Supporters of same-sex marriage rally in Norfolk, Va., earlier this year. / Jay Paul, Getty Images
The legal winning streak for same-sex marriage is over.
A federal judge in Louisiana upheld that state's prohibition on gay marriage Wednesday and belittled a string of 20-plus federal court decisions striking down state bans as "a pageant of empathy."
It was the first time since the Supreme Court ruled against the federal Defense of Marriage Act in June 2013 that a federal court refused to throw out a state's ban on gay and lesbian marriages.
A promised appeal, like Texas' appeal of a district judge's ruling in favor of gay marriage there, now goes to the U.S. Court of Appeals for the 5th Circuit, perhaps the nation's most conservative appellate court.
The ruling came from District Judge Martin Feldman, 80, who was named to the federal bench by President Ronald Reagan more than 30 years ago. He echoed the two judges - both in their 70s and appointed by President George H.W. Bush - who dissented from recent rulings against Utah, Oklahoma and Virginia gay marriage bans in the 10th and 4th Circuits.
Same-sex marriage was "nonexistent and even inconceivable until very recently," Feldman said in his 32-page ruling. For that reason, he said, it is not a fundamental right that states must uphold despite constitutional or legislative bans.
"The court is persuaded that a meaning of what is marriage that has endured in history for thousands of years, and prevails in a majority of states today, is not universally irrational," Feldman said.
Nineteen states and the District of Columbia now permit same-sex marriage, while 31 states continue to ban it. The Supreme Court could decide this fall to hear one or more cases being appealed from federal circuit courts in Denver and Richmond. That would virtually guarantee a national verdict by next June.
Since the justices ruled in U.S. v. Windsor that the federal government must recognize legal gay marriages and provide appropriate benefits, no federal judge had upheld a statewide ban. Feldman not only did so - he cited both Windsor and the flurry of federal rulings that have followed for helping to make his case:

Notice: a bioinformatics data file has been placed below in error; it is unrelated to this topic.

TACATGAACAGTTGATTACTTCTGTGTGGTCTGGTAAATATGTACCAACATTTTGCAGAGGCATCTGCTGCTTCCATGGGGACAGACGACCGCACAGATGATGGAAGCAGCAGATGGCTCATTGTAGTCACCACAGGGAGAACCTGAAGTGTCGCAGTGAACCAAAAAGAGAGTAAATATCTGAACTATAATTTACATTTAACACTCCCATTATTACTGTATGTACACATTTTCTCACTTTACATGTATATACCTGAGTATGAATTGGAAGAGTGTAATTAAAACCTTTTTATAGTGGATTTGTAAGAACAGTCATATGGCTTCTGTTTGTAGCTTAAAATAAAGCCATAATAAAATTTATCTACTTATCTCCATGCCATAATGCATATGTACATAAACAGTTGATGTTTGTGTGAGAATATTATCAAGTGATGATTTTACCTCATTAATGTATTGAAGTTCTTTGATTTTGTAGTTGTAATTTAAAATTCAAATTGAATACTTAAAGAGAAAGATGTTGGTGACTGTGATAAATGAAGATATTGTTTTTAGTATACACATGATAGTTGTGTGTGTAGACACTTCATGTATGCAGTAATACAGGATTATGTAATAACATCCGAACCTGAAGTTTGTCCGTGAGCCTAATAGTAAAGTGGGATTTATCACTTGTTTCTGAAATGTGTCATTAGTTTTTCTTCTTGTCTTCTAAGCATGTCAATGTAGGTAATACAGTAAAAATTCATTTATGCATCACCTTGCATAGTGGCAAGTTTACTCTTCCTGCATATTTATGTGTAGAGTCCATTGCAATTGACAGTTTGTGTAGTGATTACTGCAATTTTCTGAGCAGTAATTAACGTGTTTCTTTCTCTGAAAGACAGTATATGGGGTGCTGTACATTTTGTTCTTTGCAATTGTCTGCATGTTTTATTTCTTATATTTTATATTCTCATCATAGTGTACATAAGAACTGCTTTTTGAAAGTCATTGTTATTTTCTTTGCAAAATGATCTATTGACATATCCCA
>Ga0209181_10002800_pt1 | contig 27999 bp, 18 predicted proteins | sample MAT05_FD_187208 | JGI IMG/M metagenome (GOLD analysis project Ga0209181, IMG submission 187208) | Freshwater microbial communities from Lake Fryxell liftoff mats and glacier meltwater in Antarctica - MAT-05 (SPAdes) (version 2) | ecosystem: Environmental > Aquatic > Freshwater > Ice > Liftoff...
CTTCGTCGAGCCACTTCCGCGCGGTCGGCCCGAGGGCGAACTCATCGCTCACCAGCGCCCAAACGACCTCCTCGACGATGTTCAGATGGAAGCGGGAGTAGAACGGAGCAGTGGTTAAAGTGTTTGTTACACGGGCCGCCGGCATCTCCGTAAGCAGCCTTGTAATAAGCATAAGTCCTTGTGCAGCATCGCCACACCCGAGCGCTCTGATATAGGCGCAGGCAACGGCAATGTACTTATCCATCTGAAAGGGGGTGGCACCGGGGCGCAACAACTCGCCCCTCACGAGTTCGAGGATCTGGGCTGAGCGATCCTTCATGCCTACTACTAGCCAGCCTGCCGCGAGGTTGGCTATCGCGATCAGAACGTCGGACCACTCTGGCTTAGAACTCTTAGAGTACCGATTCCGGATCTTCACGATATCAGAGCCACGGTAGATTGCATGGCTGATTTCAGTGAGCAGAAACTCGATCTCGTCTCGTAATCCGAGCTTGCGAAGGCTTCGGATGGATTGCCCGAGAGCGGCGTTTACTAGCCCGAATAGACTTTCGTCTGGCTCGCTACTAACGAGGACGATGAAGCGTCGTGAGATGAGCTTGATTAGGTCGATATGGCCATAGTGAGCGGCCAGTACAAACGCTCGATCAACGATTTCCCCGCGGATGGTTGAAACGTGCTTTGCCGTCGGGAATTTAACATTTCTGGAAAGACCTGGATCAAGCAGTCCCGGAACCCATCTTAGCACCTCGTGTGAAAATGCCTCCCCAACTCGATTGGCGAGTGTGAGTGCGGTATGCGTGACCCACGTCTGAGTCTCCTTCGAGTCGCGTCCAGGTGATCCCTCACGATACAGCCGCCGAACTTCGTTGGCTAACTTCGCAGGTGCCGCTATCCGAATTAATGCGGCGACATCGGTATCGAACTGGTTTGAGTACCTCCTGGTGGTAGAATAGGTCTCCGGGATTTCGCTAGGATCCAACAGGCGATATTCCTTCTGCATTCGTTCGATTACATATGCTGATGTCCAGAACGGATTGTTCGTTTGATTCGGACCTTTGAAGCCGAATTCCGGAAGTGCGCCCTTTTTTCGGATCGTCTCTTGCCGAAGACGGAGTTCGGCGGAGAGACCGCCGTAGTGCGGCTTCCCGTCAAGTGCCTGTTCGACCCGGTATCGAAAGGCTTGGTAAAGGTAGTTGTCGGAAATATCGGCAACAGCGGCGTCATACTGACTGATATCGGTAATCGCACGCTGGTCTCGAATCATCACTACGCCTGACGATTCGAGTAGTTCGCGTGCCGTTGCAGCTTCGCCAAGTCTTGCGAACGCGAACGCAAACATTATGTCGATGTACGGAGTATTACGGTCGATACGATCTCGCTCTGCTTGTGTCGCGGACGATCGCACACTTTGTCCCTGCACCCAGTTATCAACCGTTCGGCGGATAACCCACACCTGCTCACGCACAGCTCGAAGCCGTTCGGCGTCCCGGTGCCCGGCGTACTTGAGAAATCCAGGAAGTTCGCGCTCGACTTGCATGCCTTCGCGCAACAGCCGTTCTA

â?¢ The Windsor decision, written by Justice Anthony Kennedy, "references an amorphous but alluring 'evolving understanding of the meaning of equality,'" Feldman said. Nevertheless, he noted, it upheld states' rights to regulate marriage.
â?¢ "This court has arduously studied the volley of nationally orchestrated court rulings" against democratically approved gay marriage bans, he said. "The federal court decisions thus far exemplify a pageant of empathy; decisions impelled by a response of innate pathos."
Feldman rejected arguments that states cannot determine their own marriage laws; that bans are reflective of discrimination against gays and lesbians; and that issues of procreation and parenting are not relevant.
"Louisiana's laws and Constitution are directly related to achieving marriage's historically preeminent purpose of linking children to their biological parents," he said.
If states can't do that, Feldman said, they may not be able to prohibit marriage among minors, groups of people or members of the same family. After all, he said, "all such unions would undeniably be equally committed to love and caring for one another."
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